If a sensory seeker has a meltdown, it can be effective to squeeze them, or let them put on something tight and heavy. They also might enjoy music, or something sour to eat. Sensory seekers typically crave more sensory input, because their brain needs a lot of input in order to process it. They’ve got a higher pain tolerance, and will often do things like hurling themselves against objects, hitting things, screaming, chewing, and making loud noises.

Some children can be either seekers or avoiders, depending on the situation. All children are unique, and there is no cookie cutter formula- at the end of the day, it comes down to loving patience, coupled with professional guidance and helpful sensory tools.

Closing Thoughts and Solutions

Being a parent to a sensory kid can be challenging sometimes- but there’s always hope, there’s always a brighter future, and there are plenty of ways to treat the condition. Science is beginning to understand it, and there are a load of great treatment options.

The best long-term solution is occupational therapy, focusing on sensory processing. Occupational therapists understand many of the root causes of- and solutions to- sensory problems. They can work with each individual child, and work out a plan to treat their own specific case.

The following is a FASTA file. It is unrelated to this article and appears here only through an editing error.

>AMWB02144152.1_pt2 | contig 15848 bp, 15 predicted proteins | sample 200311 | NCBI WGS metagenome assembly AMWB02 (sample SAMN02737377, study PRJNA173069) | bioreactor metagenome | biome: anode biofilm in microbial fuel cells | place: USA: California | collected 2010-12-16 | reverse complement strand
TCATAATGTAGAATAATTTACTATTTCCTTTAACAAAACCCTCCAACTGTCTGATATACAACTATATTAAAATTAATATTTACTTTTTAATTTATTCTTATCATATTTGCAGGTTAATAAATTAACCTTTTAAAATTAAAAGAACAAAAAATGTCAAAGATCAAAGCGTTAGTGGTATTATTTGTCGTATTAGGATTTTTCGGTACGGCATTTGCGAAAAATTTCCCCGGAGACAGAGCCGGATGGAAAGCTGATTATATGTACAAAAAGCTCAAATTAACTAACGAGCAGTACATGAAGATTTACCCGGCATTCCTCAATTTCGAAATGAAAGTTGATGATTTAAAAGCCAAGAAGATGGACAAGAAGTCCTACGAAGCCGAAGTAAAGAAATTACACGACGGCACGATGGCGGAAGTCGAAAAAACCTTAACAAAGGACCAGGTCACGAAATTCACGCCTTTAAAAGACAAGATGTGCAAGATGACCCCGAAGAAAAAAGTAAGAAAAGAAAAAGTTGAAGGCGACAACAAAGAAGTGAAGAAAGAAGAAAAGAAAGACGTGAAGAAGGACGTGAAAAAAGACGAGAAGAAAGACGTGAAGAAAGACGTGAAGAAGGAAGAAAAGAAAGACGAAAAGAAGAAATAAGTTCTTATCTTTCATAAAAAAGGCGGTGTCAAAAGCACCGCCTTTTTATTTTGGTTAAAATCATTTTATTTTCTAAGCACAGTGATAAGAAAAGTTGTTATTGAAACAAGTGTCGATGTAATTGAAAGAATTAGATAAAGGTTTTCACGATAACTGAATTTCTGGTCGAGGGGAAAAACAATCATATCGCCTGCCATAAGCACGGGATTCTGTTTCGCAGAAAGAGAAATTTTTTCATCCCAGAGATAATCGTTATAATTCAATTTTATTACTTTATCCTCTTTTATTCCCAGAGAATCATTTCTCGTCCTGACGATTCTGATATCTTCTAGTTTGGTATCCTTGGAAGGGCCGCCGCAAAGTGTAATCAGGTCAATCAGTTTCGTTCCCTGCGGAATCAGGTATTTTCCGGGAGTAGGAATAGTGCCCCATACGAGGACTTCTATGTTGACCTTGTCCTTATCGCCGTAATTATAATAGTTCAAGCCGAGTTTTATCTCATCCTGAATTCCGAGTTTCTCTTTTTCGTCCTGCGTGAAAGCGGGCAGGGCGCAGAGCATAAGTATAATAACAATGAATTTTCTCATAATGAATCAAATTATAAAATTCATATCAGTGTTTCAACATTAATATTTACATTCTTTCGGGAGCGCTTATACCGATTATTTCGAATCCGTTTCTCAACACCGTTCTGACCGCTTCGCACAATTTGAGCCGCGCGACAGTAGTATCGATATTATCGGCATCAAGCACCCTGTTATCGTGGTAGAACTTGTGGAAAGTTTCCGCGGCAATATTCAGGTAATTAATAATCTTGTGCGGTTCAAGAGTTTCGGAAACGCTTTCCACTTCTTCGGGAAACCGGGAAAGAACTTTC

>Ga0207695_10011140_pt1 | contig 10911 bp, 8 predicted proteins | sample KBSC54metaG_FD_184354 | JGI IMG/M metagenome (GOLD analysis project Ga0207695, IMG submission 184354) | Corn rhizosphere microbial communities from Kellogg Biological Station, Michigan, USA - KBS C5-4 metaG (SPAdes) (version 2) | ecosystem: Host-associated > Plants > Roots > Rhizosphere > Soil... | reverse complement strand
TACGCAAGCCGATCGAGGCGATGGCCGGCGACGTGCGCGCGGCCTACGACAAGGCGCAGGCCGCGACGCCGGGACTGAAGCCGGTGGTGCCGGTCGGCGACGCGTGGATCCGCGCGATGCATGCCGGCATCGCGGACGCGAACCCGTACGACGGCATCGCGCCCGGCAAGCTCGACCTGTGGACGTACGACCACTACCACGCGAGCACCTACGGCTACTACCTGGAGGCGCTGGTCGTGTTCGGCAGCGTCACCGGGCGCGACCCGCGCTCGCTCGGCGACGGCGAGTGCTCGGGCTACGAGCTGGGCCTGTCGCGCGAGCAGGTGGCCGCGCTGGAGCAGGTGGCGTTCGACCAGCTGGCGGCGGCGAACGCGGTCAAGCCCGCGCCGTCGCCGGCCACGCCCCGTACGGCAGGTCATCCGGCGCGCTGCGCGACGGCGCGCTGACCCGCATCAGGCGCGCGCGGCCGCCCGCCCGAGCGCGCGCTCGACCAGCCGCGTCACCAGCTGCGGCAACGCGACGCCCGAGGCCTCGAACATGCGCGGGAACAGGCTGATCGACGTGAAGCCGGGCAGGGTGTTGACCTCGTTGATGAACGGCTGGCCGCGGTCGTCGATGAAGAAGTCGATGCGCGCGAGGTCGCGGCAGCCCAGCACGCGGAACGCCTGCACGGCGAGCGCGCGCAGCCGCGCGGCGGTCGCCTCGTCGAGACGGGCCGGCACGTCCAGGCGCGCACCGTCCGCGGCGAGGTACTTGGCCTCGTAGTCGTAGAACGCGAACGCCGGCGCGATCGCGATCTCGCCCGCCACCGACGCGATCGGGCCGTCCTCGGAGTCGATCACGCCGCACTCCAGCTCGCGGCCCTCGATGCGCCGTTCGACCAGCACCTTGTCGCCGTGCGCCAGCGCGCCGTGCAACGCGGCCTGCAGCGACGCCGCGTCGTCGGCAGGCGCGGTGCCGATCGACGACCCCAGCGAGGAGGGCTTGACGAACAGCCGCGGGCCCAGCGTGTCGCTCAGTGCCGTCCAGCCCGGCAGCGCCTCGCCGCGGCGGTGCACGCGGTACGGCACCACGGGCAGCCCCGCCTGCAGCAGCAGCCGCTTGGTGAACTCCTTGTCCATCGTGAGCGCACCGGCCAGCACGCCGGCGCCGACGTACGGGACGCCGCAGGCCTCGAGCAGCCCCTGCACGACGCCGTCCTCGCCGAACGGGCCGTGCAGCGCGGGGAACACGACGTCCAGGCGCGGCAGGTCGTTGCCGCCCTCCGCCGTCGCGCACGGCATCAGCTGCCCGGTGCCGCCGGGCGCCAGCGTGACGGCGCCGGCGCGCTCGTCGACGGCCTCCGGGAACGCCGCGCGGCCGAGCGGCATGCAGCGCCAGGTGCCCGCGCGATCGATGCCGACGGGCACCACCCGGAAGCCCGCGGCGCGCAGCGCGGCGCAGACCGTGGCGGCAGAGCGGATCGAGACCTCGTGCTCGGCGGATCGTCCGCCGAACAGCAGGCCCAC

There are other helpful treatments that can work for children, teens, or adults. These include speech therapy, physical therapy, and ABA (Applied Behavioural Analysis) studies.

Being a sensory parent isn’t always easy. Sometimes, it can honestly get pretty exhausting and emotionally draining. However, there’s always progress to be made.

However, it’s never a hopeless battle. Treatment is proven to help, and there are a variety of products that can help sensory seekers, and sensory avoiders.

When it comes to developing your children, and providing the happy life they deserve, you’ll do whatever it takes- and we’ll be here to help every step of the way.


"Our daughter is very very energetic and very sensitive to noise. I decided to try the sensory cocoon to see if it would help ground her.

With we received it she put it on and we could see the calming effect almost immediately! Within an hour she drew this picture of her mother and baby brother, and herself in the cocoon.

Its not a magic bullet, and we are still learning how to incorporate it into her daily life, but it has become a great tool to help give her a safe place to calm her body."

- John M.

"We LOOOVE our ear buddies. Well our ASD son does! He has anxieties with loud and crowded places. We tried his ear buddies headphones when we went out to eat and they worked phenomenal for him. In our eyes they where completely life changing. He did not have a sensory meltdown and he was in his own world. Where the noises and crowds where blocked out."

- Christopher W.